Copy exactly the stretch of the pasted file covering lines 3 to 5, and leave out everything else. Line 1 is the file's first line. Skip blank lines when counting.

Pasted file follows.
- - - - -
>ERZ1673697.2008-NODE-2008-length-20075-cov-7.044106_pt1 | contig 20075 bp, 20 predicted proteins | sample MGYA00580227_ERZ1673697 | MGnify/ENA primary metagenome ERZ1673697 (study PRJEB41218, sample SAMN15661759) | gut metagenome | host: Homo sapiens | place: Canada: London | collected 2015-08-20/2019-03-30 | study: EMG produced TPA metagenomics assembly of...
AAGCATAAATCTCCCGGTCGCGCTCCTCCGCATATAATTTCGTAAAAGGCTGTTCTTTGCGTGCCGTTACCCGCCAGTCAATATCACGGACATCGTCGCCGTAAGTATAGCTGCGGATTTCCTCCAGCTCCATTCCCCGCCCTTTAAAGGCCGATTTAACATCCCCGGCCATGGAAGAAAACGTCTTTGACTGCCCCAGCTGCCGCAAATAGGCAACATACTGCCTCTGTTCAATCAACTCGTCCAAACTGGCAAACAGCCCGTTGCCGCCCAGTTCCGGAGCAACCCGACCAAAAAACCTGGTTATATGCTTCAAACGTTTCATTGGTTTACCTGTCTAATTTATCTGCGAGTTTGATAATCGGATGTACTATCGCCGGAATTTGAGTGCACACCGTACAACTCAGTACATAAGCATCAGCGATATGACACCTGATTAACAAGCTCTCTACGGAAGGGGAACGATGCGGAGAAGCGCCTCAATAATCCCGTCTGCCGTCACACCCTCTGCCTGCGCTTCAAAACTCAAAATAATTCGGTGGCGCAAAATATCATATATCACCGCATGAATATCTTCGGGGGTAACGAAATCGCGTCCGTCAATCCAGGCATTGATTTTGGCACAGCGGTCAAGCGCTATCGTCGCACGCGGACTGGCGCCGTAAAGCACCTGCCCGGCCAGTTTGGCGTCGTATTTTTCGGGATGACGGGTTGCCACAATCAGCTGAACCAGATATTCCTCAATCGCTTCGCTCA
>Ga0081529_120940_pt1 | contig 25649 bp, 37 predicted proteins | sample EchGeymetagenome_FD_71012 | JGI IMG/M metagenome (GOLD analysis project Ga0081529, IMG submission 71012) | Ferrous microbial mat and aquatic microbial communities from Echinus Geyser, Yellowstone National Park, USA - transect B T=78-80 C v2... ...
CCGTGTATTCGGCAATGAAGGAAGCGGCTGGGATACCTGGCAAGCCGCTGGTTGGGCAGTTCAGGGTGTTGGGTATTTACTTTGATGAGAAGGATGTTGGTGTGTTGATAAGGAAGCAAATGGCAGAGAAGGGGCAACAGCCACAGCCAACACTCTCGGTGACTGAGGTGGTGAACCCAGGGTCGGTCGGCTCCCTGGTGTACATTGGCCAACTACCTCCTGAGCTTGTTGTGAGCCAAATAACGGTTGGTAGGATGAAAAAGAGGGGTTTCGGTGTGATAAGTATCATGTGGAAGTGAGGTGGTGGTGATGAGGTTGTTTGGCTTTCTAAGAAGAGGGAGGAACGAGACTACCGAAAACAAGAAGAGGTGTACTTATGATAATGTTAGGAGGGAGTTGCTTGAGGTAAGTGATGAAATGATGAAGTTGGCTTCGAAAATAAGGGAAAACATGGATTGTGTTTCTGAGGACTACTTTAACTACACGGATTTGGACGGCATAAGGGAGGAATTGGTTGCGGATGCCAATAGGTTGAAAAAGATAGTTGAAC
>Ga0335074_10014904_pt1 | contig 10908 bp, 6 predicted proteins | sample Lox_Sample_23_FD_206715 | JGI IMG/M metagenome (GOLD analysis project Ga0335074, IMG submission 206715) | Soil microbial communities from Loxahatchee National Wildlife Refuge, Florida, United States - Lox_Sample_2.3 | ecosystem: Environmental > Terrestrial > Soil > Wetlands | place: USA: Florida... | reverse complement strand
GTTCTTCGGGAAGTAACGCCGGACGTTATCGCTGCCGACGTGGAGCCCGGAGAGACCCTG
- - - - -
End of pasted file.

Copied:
>Ga0081529_120940_pt1 | contig 25649 bp, 37 predicted proteins | sample EchGeymetagenome_FD_71012 | JGI IMG/M metagenome (GOLD analysis project Ga0081529, IMG submission 71012) | Ferrous microbial mat and aquatic microbial communities from Echinus Geyser, Yellowstone National Park, USA - transect B T=78-80 C v2... ...
CCGTGTATTCGGCAATGAAGGAAGCGGCTGGGATACCTGGCAAGCCGCTGGTTGGGCAGTTCAGGGTGTTGGGTATTTACTTTGATGAGAAGGATGTTGGTGTGTTGATAAGGAAGCAAATGGCAGAGAAGGGGCAACAGCCACAGCCAACACTCTCGGTGACTGAGGTGGTGAACCCAGGGTCGGTCGGCTCCCTGGTGTACATTGGCCAACTACCTCCTGAGCTTGTTGTGAGCCAAATAACGGTTGGTAGGATGAAAAAGAGGGGTTTCGGTGTGATAAGTATCATGTGGAAGTGAGGTGGTGGTGATGAGGTTGTTTGGCTTTCTAAGAAGAGGGAGGAACGAGACTACCGAAAACAAGAAGAGGTGTACTTATGATAATGTTAGGAGGGAGTTGCTTGAGGTAAGTGATGAAATGATGAAGTTGGCTTCGAAAATAAGGGAAAACATGGATTGTGTTTCTGAGGACTACTTTAACTACACGGATTTGGACGGCATAAGGGAGGAATTGGTTGCGGATGCCAATAGGTTGAAAAAGATAGTTGAAC
>Ga0335074_10014904_pt1 | contig 10908 bp, 6 predicted proteins | sample Lox_Sample_23_FD_206715 | JGI IMG/M metagenome (GOLD analysis project Ga0335074, IMG submission 206715) | Soil microbial communities from Loxahatchee National Wildlife Refuge, Florida, United States - Lox_Sample_2.3 | ecosystem: Environmental > Terrestrial > Soil > Wetlands | place: USA: Florida... | reverse complement strand